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The Border Crossed Us, The Border Crossed Us, 0817318127, 0-8173-1812-7, 978-0-8173-1812-3, 9780817318123, , Rhetoric, Culture, and Social Critique, The Border Crossed Us, 0817387234, 0-8173-8723-4, 978-0-8173-8723-5, 9780817387235, , Rhetoric, Culture, and Social Critiqu

The Border Crossed Us
Rhetorics of Borders, Citizenship, and Latina/o Identity
by Josue David Cisneros

Trade Cloth
2013. 248 pp.
Price:  $49.95 s
E Book
2013. 248 pp.
Price:  $49.95 d

The Border Crossed Us explores efforts to restrict and expand notions of US citizenship as they relate specifically to the US-Mexico border and Latina/o identity.

Borders and citizenship go hand in hand. Borders define a nation as a territorial entity and create the parameters for national belonging. But the relationship between borders and citizenship breeds perpetual anxiety over the purported sanctity of the border, the security of a nation, and the integrity of civic identity.

In The Border Crossed Us, Josue David Cisneros addresses these themes as they relate to the US-Mexico border, arguing that issues ranging from the Mexican-American War of 1846–1848 to contemporary debates about Latina/o immigration and border security are negotiated rhetorically through public discourse. He explores these rhetorical battles through case studies of specific Latina/o struggles for civil rights and citizenship, including debates about Mexican American citizenship in the 1849 California Constitutional Convention, 1960s Chicana/o civil rights movements, and modern-day immigrant activism.

Cisneros posits that borders—both geographic and civic—have crossed and recrossed Latina/o communities throughout history (the book’s title derives from the popular activist chant, “We didn’t cross the border; the border crossed us!”) and that Latina/os in the United States have long contributed to, struggled with, and sought to cross or challenge the borders of belonging, including race, culture, language, and gender.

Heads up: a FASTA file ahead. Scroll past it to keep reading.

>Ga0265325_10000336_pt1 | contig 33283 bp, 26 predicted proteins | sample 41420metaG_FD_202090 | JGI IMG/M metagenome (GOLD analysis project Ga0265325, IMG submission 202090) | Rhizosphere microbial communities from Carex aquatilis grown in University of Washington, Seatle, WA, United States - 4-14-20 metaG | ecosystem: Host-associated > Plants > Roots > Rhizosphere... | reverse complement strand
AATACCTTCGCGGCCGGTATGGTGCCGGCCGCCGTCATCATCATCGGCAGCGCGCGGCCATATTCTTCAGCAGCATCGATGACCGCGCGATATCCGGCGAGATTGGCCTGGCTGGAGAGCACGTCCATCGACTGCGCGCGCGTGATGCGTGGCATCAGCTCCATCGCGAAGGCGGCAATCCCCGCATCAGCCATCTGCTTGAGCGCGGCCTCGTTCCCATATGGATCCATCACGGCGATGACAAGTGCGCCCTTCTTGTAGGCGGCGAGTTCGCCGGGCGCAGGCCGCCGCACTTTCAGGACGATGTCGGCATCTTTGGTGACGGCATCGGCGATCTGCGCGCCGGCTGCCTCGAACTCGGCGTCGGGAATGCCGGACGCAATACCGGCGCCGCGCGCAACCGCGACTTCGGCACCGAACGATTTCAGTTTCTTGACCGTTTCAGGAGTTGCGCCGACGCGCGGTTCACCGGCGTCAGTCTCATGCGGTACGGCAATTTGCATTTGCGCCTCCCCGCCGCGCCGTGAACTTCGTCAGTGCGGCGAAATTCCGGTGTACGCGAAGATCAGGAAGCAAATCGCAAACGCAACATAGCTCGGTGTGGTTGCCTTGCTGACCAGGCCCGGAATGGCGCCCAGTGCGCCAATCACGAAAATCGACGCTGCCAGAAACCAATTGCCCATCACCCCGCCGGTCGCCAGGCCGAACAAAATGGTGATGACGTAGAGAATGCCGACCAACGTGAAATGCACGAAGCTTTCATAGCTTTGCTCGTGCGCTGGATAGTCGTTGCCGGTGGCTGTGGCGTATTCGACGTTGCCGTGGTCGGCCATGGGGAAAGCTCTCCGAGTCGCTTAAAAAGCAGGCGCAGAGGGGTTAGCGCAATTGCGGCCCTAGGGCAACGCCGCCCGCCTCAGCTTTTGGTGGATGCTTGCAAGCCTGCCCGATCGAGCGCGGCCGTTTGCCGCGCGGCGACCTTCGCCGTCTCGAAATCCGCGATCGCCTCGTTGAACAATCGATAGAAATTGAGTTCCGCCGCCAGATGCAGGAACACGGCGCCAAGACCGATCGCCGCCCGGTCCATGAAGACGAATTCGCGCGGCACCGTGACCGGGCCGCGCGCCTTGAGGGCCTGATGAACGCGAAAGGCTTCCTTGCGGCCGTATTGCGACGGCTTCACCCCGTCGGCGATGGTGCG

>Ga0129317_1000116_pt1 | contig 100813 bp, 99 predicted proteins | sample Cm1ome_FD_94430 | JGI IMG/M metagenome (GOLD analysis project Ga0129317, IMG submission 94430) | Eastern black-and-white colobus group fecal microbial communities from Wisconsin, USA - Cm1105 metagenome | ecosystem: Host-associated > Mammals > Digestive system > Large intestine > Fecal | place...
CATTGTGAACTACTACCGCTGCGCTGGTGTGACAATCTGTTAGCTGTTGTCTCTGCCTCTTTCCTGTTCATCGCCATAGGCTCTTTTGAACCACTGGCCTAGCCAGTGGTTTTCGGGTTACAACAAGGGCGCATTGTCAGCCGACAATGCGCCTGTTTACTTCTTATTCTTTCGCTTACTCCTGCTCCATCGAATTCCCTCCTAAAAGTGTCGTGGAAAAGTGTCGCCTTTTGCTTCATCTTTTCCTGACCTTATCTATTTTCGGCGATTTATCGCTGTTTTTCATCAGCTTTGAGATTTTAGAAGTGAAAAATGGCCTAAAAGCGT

The Border Crossed Us illuminates the enduring significance and evolution of US borders and citizenship, and provides programmatic and theoretical suggestions for the continued study of these critical issues.

Josue David Cisneros is an assistant professor in the Department of Communication at the University of Illinois, Urbana-Champaign.

"The Border Crossed Us is a fascinating and important interpretation of the meaning of borders in U.S. history. Josue David Cisneros argues that borders not only delineate physical space but also define the boundaries of belonging in the United States, shifting and changing over time. . . . By using examples from different centuries, Cisneros shows that anxieties permeating from the borderline have been both adopted and resisted across the United States at various points in time. Ideas of belonging and social identity shifted with the boundaries along the way. He is especially adept at showing how Latinos/as have contributed to this process. . . . The book is smart, and its incorporation of a wide array of historical examples opens it to use across various disciplines."
New Mexico Historical Review

"Josue David Cisneros’ The Border Crossed Us offers an important addition from rhetoric studies. The book provides a stellar example of rhetorical historiography applied to
questions of the U.S.–Mexico Border, citizenship, and Latina/o identity."
Rhetoric Society Quarterly

"The Border Crossed Us offers an ambitious and instructive argument for the continued relevance of the figure of the border in U.S. public culture. Marking an important contribution to the burgeoning field of rhetorical border studies, The Border Crossed Us will both inform and provoke future scholarship on the rhetorical production of borders, citizenship, and belonging."
Rhetoric and Public Affairs

"The Border Crossed Us illustrates that it need not be—indeed cannot be—an either/or choice between stark dichotomies; the tensions of the border cross us all, whether we acknowledge them or not, making easy or uncomplicated notions of citizenship and belonging impossible. Cisneros' work exemplifies both a faith in the struggle and in the power of critical rhetorical practice to illuminate the way."
Quarterly Journal of Speech

The Border Crossed Us makes a unique and significant contribution to rhetorical studies and Latina/o studies by advancing an inclusive theoretical focus on the border and the intersections between rhetoric, borders, belonging, and Latinidad. The specific case studies provide a welcome breadth of textual material that will appeal to Latina/o rhetorical and communication scholars from myriad methodological orientations.”
—Darrel Allan Wanzer, editor of The Young Lords: A Reader

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